About the Author
Richard Zacks is the author of History Laid Bare and An Underground Education.
From Richard Zacks, bestselling author of"Island of Vice"and"The Pirate Hunter, "a rich and lively account of how Mark Twain's late-life adventures abroad helped him recover from financial disasterand family tragedy and revived his world-class sense of humor
Mark Twain, the highest-paid writer in America in 1894, was also one of the nation's worst investors. There are two times in a man's life when he should not speculate, he wrote. When he can t afford it and when he can. The publishing companyTwain owned was failing; his investment in a typesetting device was bleeding red ink. After losing hundreds of thousands of dollars back when a beer cost a nickel, he found himself neck-deep in debt. His heiress wife, Livy, took the setback hard. I have a perfect"horror"and heart-sickness over it, she wrote. I cannot get away from the feeling that business failure means disgrace.
But Twain vowed to Livy he would pay back every penny. And so, just when the fifty-nine-year-old, bushy-browed icon imagined that he would be settling into literary lionhood, telling jokes at gilded dinners, he forced himself to mount the platform again, embarking on a round-the-world stand-up comedy tour. No author had ever done that. He cherry-picked his best stories such as stealing his first watermelon and buying a bucking bronco and spun them into a ninety-minute performance.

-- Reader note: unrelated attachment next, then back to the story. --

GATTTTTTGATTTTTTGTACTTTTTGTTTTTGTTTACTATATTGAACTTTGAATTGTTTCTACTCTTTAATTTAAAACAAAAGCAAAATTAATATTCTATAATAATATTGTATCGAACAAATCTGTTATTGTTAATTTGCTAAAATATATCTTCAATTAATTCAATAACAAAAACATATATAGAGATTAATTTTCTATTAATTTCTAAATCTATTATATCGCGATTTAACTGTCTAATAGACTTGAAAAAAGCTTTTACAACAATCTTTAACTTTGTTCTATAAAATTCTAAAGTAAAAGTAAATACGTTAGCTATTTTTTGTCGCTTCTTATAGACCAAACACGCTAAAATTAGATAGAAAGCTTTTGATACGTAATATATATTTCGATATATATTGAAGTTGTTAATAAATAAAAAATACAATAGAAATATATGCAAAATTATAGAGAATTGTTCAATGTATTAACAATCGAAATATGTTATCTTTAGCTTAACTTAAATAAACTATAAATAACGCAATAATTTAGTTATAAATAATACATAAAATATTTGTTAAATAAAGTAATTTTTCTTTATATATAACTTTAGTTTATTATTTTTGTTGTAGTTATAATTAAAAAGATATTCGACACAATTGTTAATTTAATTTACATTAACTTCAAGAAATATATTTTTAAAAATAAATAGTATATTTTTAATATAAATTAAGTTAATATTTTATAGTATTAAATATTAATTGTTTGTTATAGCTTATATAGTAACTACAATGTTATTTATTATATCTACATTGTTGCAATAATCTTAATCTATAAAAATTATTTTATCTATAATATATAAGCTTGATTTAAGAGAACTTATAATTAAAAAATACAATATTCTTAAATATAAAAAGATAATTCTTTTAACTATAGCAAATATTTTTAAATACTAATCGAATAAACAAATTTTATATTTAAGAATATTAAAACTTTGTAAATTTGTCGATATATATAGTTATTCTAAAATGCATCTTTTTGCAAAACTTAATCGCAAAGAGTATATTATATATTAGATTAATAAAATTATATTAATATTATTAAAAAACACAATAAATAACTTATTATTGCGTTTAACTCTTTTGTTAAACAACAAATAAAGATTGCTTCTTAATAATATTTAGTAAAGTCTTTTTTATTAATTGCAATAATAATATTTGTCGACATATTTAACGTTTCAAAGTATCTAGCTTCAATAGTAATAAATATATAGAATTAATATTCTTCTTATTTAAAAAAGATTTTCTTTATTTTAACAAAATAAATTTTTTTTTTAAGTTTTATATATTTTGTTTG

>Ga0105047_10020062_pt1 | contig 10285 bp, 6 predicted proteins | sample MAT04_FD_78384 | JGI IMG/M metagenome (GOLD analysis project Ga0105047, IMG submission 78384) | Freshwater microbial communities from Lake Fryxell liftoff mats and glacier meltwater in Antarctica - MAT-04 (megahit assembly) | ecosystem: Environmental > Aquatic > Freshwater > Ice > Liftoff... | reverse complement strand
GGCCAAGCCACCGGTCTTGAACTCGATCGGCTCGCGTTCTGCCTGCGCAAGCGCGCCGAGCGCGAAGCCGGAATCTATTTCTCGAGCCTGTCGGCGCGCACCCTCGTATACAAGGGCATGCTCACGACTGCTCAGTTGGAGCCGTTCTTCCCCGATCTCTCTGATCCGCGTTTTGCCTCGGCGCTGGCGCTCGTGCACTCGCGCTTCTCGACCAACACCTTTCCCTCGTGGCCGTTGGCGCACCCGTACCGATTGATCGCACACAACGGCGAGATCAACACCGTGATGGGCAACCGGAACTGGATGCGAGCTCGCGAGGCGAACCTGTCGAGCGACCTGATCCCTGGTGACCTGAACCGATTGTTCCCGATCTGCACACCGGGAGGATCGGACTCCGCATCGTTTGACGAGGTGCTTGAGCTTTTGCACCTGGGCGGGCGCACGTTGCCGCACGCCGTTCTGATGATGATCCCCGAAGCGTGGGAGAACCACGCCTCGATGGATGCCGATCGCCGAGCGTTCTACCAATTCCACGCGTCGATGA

Twain trekked across the American West and onward by ship to the faraway lands of Australia, NewZealand, Tasmania, India, Ceylon, and South Africa.He rode an elephant twice and visited the Taj Mahal.He saw Zulus dancing and helped sort diamonds atthe Kimberley mines. (He failed to slip away with asparkly souvenir.) He played shuffleboard on cruiseships and battled captains for the right to smokein peace. He complained that his wife and daughter made him shave and change his shirt every day.
The great American writer fought off numerousillnesses and travel nuisances to circle the globe andearn a huge payday and a tidal wave of applause.Word of his success, however, traveled slowly enough that one American newspaper reported that he haddied penniless in London. That's when he famouslyquipped: The report of my death was an exaggeration.
Throughout his quest, Twain was aided by cutthroat Standard Oil tycoon H.H. Rogers, withwhom he had struck a deep friendship, and he washindered by his own lawyer (and future secretaryof state) Bainbridge Colby, whom he deemed head idiot of this century.
In"Chasing the Last Laugh, "author Richard Zacks, drawing extensively on unpublished material in notebooks and letters from Berkeley's ongoing Mark TwainProject, chronicles a poignant chapter in the author slife one that began in foolishness and bad choicesbut culminated in humor, hard-won wisdom, andultimate triumph.